A fee hike has become common in many colleges across India since the educational funds are not as much as the institutes would like.

To a certain extent, fee hikes are inevitable, with changing economy, surging prices, new facilities and increasing students. In these cases, a slight increase in fees and other college expenses are to be expected.

Then there are also times when colleges do increase fees and other charges to an extent which is highly unfair to the students and can also lead them to dropping out of the course.

However, the recent protests in JNU over their hostel fee hike is putting up some questions as to how valid their arguments really are.

Is a slight increase in the JNU hostel fees really that big of a problem to the students where they are protesting so much?

jnu hostel fee hike

What IS JNU Protesting About Now?

Last week news broke out how many students from Delhi’s Jawaharlal Nehru University were protesting against the new Inter Hall Administration manual.

Allegedly, it introduced a steep hike in the hostel fees along with several arbitrary rules regarding “dress code” for mealtimes, curfew of 11 pm for students, restricting male and female students from entering the other gender’s hostel, etc.

It was also said that administrative action will be taken if the amended rules were not followed and protests and demonstrations were not allowed either.

This all happened on 29th October and it was after this that the Jawaharlal Nehru University Students Union (JNUSU) decided to call for a protest the next day.

According to reports, the JNUSU said that the meeting for the IHA manual change did not have a representative from their side and thus could not be fair.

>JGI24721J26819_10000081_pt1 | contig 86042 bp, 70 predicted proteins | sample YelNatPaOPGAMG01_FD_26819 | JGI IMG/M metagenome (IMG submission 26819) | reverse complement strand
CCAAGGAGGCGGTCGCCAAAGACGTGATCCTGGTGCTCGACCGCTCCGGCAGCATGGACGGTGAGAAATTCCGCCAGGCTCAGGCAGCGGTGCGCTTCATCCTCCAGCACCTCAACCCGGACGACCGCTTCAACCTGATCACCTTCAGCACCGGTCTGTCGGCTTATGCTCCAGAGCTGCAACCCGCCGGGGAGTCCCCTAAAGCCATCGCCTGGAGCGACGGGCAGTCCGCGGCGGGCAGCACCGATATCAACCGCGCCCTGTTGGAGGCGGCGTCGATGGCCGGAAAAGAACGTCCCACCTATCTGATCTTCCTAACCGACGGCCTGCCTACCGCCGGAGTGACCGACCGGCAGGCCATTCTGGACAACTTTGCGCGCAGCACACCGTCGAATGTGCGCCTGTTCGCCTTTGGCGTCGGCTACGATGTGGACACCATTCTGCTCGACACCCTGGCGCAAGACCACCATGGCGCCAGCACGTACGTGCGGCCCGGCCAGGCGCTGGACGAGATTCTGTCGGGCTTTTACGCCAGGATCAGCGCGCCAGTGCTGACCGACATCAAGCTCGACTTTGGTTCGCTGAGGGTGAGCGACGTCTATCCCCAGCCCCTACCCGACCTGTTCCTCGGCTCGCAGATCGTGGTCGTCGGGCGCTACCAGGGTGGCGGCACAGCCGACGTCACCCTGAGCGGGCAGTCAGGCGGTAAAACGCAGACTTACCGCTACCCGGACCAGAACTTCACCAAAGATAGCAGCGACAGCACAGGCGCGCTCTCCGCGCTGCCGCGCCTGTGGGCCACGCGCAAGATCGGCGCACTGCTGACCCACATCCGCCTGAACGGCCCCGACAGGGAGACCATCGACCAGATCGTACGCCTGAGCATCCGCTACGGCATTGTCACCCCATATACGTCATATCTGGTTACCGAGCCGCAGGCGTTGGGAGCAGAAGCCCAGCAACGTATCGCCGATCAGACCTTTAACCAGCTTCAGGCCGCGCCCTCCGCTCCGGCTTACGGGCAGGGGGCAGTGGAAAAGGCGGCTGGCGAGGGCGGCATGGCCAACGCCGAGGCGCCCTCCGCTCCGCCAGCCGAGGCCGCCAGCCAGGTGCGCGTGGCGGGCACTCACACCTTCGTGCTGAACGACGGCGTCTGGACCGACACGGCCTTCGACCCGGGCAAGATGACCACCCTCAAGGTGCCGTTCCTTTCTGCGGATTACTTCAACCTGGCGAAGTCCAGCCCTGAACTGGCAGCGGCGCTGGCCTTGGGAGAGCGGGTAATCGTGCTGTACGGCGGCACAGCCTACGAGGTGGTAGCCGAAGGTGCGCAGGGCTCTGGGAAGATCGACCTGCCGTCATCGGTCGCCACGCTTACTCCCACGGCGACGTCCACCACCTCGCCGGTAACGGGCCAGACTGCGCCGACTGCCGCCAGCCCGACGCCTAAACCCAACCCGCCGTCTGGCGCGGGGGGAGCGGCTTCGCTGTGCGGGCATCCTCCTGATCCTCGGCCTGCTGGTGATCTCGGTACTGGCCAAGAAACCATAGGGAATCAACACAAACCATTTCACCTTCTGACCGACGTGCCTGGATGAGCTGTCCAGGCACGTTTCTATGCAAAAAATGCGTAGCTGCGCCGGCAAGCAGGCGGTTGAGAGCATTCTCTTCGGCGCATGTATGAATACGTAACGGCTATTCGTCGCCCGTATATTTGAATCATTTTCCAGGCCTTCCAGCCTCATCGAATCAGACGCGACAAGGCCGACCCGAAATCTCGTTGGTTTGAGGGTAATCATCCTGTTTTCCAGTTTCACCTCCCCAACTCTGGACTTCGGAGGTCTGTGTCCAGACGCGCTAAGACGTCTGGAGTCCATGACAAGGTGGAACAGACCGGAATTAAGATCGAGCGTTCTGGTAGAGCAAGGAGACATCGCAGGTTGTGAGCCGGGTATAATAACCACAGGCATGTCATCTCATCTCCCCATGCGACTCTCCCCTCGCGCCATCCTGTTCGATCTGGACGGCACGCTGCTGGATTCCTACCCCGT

Saket Moon the JNUSU vice-president has also reported revealed the revised amount, “We now pay around Rs. 2,000 per month as hostel fee. We’ve heard they are planning to levy service charges of Rs. 1,700, and around Rs. 300 as rent, making it at least Rs. 4,000.”

Is The Protest Fair?

The hike also does not seem as extreme or unfair as has been seen in cases of other fee hikes across universities in the country.

Not that long ago, in June of 2019 news broke out of how National Law School of India University (NLSIU), Bengalore had drastically increased the fees for their B.A. LL.B. (Hons.) course.

The hike was of a whopping Rs. 47,000 which took the earlier fees of Rs 1.838 lakh per annum to Rs. 2.305 lakh pa.

This is after a fee hike was already introduced in 2015 to adjust for inflation which increased the fees from the earlier Rs. 1.635 lakh. This equalled to a 12% increase and now again in 2019 added 25% over it.

Along with this there was also an increase in “Infrastructural fees”, which had a 56% increase from Rs. 12,000 to Rs. 18,750 and an additional Rs. 15,000 for “electricity charges.”